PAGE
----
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Moore From Life - adventures in Colorado living, entrepreneurship and family, guided by liberty, leadership and faith!

When I moved back to Colorado 7 years ago after an almost 2 decade hiatus, I fell in love with craft beer. I have my husband, the craft beer lover and Colorado-Native, to thank for that. Together we set out to try all the craft breweries in our vicinity; and we also plan to visit breweries on all of our Colorado adventures.  Often, we find ourselves taking day trips to Boulder or Fort Collins and enjoying a beer or two in a tap room. (A list of our favorite Colorado breweries to come)

what a beautiful rainbow of beer image from: www.coconutsfishcafe.com

Fortunately for a family with a toddler, most tap rooms are kid friendly and even have board games or outdoor patios like most European Biergartens. In the early days of our brewery explorations, it was always reassuring to see another family with kids there too. I now make a point to say hello to a family with a small sleeping baby to reassure them there is no stigma to baby-wearing your little one while you enjoy one of your first postpartum beers! In fact, my daughter was 14 days old when she went to her first Brewery, Odell Brewery (she has since been to about 20!)

But exploring breweries around Colorado can get expensive – gas, the beer, the food/snacks to absorb your yeasty-beverages. And our little one is not always in the mood to tag along with mom and dad while we toss a few back. And then there is always the negotiation of who is going to be the DD, and who has to forgo that second Nitro Milk Stout.

So when my husband expressed his desire to brew his own beer almost two years ago, I had mixed feelings. He is a good cook, and very detail oriented so I was sure he could handle the complicated brewing process…but I was skeptical about the way it might taste. I was afraid that a bad batch would send me back to my college days when I avoided beer at all costs {all that was available were the thin, watery Buds and Coors}

This is my beer motto. It hails from Stone Brewery in San Diego – their IPA is one of my all time favorites

To our great surprise, we found out that several families we are friends with brew beer! Ryan approached them and asked to be an understudy. Since he lacked the equipment and knowledge, it was so helpful to work alongside amateur brewers who were willing to teach him, so he could decide if this is a hobby we should invest in as a family.

Beer Making as a Family Hobby?

You Bet!

We have partnered with one family in particular, to make brewing day a fun-filled family event. The dads plan their recipes in advance and gather all the ingredients and equipment to brew two different beers at a time. The moms plan the food and keep the brewing area safe. And the kids come and go between their play to assist with various steps in the brewing process.

thank you Congress! image from: www.homebrewbasics.com

To date we have done three Family Brew Days.  All the brewing is done outside on the back porch of  our friend’s house, overlooking a large yard with lush trees and flowers and plenty of space for the kids to play.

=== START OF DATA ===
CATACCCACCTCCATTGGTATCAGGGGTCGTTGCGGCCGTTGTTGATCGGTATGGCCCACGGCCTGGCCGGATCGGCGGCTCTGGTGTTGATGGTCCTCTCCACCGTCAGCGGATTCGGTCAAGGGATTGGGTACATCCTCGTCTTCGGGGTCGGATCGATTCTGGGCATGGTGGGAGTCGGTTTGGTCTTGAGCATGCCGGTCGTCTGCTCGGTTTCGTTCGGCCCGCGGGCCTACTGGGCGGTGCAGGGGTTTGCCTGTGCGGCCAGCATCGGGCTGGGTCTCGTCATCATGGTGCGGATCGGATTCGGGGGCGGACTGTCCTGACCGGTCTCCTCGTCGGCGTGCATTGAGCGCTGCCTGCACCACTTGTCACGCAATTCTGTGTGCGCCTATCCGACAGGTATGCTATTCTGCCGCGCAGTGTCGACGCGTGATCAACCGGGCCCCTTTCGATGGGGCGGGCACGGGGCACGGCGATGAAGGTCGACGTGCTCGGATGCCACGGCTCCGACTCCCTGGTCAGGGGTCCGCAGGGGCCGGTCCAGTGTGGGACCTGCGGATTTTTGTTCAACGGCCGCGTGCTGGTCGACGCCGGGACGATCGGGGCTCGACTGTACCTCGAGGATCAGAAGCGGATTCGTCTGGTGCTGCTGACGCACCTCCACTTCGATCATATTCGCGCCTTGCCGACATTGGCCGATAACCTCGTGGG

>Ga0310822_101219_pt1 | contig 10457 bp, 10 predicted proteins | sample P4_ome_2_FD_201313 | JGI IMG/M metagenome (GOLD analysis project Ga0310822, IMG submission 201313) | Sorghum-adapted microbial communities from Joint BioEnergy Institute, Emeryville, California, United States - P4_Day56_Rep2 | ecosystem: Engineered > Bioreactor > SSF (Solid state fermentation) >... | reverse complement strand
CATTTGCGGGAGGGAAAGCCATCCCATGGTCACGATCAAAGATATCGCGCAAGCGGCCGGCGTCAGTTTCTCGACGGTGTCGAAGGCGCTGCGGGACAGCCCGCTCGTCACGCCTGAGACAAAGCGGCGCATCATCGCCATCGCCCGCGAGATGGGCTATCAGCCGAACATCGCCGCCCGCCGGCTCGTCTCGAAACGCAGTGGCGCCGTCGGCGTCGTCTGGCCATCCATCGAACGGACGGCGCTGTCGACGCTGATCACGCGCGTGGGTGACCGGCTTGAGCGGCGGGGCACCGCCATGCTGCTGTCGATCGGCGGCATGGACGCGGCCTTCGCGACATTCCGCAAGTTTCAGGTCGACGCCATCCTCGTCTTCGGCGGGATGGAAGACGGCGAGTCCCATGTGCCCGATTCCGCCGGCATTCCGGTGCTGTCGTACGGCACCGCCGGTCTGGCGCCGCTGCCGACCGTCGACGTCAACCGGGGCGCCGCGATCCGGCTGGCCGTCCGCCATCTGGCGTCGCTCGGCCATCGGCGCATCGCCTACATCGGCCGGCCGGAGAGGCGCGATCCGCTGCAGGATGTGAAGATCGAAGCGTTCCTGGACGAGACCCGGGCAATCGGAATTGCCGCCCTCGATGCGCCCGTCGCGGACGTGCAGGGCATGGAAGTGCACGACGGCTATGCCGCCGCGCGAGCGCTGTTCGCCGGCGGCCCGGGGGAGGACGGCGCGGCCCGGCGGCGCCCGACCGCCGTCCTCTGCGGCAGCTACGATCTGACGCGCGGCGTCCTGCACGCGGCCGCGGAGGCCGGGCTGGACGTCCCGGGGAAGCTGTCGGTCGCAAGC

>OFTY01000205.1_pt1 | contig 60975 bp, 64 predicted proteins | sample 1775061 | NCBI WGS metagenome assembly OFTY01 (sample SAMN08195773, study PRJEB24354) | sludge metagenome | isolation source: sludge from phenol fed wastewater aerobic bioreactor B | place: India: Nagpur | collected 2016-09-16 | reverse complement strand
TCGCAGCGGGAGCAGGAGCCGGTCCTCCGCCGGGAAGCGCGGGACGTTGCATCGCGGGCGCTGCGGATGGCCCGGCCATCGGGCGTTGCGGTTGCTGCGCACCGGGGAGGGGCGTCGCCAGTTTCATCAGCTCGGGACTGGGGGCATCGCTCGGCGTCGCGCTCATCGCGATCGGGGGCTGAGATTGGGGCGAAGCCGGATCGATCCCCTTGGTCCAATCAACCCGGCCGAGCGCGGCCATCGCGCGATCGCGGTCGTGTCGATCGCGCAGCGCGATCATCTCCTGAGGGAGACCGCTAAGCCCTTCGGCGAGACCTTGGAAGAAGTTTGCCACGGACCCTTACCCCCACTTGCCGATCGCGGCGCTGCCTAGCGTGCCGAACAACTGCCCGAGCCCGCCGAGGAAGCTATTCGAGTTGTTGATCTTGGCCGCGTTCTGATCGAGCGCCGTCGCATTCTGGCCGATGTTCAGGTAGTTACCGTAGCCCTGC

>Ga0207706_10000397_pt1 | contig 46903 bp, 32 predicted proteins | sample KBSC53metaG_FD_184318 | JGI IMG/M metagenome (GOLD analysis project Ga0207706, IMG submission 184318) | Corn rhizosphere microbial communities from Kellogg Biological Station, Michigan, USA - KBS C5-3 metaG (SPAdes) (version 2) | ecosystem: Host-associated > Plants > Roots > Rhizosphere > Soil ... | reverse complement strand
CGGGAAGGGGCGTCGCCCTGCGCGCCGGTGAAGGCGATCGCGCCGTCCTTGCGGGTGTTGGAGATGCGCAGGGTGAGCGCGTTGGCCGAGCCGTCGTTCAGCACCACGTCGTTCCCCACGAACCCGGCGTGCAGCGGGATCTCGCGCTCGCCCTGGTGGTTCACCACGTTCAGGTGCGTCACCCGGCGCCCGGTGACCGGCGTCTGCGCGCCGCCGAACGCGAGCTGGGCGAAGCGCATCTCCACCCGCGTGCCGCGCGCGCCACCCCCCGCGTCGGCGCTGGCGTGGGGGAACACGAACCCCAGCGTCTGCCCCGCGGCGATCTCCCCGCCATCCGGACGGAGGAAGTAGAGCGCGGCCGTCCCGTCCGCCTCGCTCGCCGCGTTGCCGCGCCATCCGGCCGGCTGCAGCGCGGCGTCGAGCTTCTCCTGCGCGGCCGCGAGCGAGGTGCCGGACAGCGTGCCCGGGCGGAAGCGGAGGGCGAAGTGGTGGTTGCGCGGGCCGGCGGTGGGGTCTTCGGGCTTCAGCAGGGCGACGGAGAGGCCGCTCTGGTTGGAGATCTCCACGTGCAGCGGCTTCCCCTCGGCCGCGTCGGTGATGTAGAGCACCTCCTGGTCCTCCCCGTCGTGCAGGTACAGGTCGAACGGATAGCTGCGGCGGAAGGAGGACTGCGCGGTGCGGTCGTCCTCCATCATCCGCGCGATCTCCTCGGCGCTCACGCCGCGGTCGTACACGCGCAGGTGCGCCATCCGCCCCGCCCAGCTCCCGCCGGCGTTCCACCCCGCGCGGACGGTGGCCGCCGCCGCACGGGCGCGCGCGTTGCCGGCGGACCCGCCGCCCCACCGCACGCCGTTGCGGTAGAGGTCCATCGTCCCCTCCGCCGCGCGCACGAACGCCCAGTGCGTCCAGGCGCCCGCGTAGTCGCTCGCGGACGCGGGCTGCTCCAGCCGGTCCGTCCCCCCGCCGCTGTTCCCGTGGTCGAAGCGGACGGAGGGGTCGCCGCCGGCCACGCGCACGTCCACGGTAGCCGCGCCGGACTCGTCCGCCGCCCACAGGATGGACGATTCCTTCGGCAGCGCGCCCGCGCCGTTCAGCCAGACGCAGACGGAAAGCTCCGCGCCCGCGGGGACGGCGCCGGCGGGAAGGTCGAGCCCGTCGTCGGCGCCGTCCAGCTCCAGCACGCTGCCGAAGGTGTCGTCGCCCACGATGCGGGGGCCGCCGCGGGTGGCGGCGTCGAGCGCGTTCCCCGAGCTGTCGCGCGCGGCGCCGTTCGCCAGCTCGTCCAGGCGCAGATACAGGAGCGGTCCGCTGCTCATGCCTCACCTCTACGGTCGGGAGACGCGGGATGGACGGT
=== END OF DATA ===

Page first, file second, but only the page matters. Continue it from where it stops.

The results? Fabulous! My husband’s home brew has turned out better than some of the breweries we’ve visited, so I am strongly encouraging him to keep up the good work. And it has been wonderful to spend time with our friends and get to know their family better. I have a feeling that this will become a quarterly tradition for years to come ;)

This would look great in my kitchen image from: etsy.com

So, now that you have the history of our Family Brew Days, I will put up several more posts that detail each brew day including photos.

Hopefully you will be inspired to:

start home-brewing yourself;

 sample a home-brew the next time one is offered;

try a new craft beer;

reach out to a family you know and start a new tradition with them!



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well it has been quite awhile since I have written for the blog. In fact, it has been quite awhile since I have written more than just a To Do List. But we have been plenty busy with Colorado adventures and holidays and everyday miracles of raising an almost 3 year old.


Actually, raising a 3 year old has been the toughest thing to do in these last few months…especially since I am growing another human inside me right now…

Cheers! We're having a baby!

Cheers! We’re having a baby!


The Moore family will be getting bigger this summer as we add a baby boy to our family. We feel so blessed especially because I questioned my ability to get pregnant this past year. Here are a few reasons why:

  • I was 36 when I had our daughter, and I was 38 when we started trying for #2. I am now 39 (and loving it by the way).
  • It was so easy with our first, and after 4 months trying for #4 I was getting nervous
  • After talking at length with a close friend who is an OB nurse, I realized I was calculating my cycle wrong! Day one of your cycle is the FIRST DAY OF YOUR PERIOD… I actually never knew that ;)
  • I found out that both my thyroid and my progesterone were not optimal for fertility (get blood tests done through your primary care physician or ob if you are having trouble conceiving).
  • Through a family member, I discovered that I had the potential for a blood clotting disease that causes strokes and miscarriages. Fortunately that was ruled out by further blood testing.